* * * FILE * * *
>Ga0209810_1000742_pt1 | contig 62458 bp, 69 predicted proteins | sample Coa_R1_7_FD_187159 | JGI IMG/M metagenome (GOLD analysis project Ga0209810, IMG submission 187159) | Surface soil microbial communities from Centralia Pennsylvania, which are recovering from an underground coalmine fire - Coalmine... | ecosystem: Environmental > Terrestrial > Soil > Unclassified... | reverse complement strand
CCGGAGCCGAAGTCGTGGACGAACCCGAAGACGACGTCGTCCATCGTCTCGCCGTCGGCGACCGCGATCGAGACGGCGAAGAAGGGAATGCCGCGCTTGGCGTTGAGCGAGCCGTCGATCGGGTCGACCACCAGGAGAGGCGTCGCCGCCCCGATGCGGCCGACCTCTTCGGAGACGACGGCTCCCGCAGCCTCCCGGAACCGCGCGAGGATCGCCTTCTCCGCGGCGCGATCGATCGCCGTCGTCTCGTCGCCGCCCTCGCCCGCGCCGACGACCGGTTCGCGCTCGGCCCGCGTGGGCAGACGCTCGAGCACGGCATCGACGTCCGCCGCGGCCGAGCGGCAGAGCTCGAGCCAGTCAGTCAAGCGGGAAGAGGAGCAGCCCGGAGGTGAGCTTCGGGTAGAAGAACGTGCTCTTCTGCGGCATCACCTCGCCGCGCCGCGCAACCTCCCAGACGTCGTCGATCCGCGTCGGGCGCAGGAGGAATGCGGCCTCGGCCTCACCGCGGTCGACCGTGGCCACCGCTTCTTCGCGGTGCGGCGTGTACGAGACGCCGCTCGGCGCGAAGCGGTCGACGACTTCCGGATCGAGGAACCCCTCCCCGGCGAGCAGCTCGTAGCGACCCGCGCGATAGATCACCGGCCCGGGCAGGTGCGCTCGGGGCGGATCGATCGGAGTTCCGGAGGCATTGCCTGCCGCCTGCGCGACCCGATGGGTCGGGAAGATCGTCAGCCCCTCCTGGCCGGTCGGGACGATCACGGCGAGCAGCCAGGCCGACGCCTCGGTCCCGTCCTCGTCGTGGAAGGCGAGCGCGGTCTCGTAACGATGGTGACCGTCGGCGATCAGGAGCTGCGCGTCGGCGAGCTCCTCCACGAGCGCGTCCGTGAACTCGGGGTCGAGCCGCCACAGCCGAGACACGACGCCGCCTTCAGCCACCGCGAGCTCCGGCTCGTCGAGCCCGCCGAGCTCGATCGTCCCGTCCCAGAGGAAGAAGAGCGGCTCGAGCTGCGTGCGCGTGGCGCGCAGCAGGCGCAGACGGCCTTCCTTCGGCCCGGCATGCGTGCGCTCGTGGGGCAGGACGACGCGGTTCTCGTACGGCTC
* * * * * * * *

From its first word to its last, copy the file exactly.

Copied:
>Ga0209810_1000742_pt1 | contig 62458 bp, 69 predicted proteins | sample Coa_R1_7_FD_187159 | JGI IMG/M metagenome (GOLD analysis project Ga0209810, IMG submission 187159) | Surface soil microbial communities from Centralia Pennsylvania, which are recovering from an underground coalmine fire - Coalmine... | ecosystem: Environmental > Terrestrial > Soil > Unclassified... | reverse complement strand
CCGGAGCCGAAGTCGTGGACGAACCCGAAGACGACGTCGTCCATCGTCTCGCCGTCGGCGACCGCGATCGAGACGGCGAAGAAGGGAATGCCGCGCTTGGCGTTGAGCGAGCCGTCGATCGGGTCGACCACCAGGAGAGGCGTCGCCGCCCCGATGCGGCCGACCTCTTCGGAGACGACGGCTCCCGCAGCCTCCCGGAACCGCGCGAGGATCGCCTTCTCCGCGGCGCGATCGATCGCCGTCGTCTCGTCGCCGCCCTCGCCCGCGCCGACGACCGGTTCGCGCTCGGCCCGCGTGGGCAGACGCTCGAGCACGGCATCGACGTCCGCCGCGGCCGAGCGGCAGAGCTCGAGCCAGTCAGTCAAGCGGGAAGAGGAGCAGCCCGGAGGTGAGCTTCGGGTAGAAGAACGTGCTCTTCTGCGGCATCACCTCGCCGCGCCGCGCAACCTCCCAGACGTCGTCGATCCGCGTCGGGCGCAGGAGGAATGCGGCCTCGGCCTCACCGCGGTCGACCGTGGCCACCGCTTCTTCGCGGTGCGGCGTGTACGAGACGCCGCTCGGCGCGAAGCGGTCGACGACTTCCGGATCGAGGAACCCCTCCCCGGCGAGCAGCTCGTAGCGACCCGCGCGATAGATCACCGGCCCGGGCAGGTGCGCTCGGGGCGGATCGATCGGAGTTCCGGAGGCATTGCCTGCCGCCTGCGCGACCCGATGGGTCGGGAAGATCGTCAGCCCCTCCTGGCCGGTCGGGACGATCACGGCGAGCAGCCAGGCCGACGCCTCGGTCCCGTCCTCGTCGTGGAAGGCGAGCGCGGTCTCGTAACGATGGTGACCGTCGGCGATCAGGAGCTGCGCGTCGGCGAGCTCCTCCACGAGCGCGTCCGTGAACTCGGGGTCGAGCCGCCACAGCCGAGACACGACGCCGCCTTCAGCCACCGCGAGCTCCGGCTCGTCGAGCCCGCCGAGCTCGATCGTCCCGTCCCAGAGGAAGAAGAGCGGCTCGAGCTGCGTGCGCGTGGCGCGCAGCAGGCGCAGACGGCCTTCCTTCGGCCCGGCATGCGTGCGCTCGTGGGGCAGGACGACGCGGTTCTCGTACGGCTC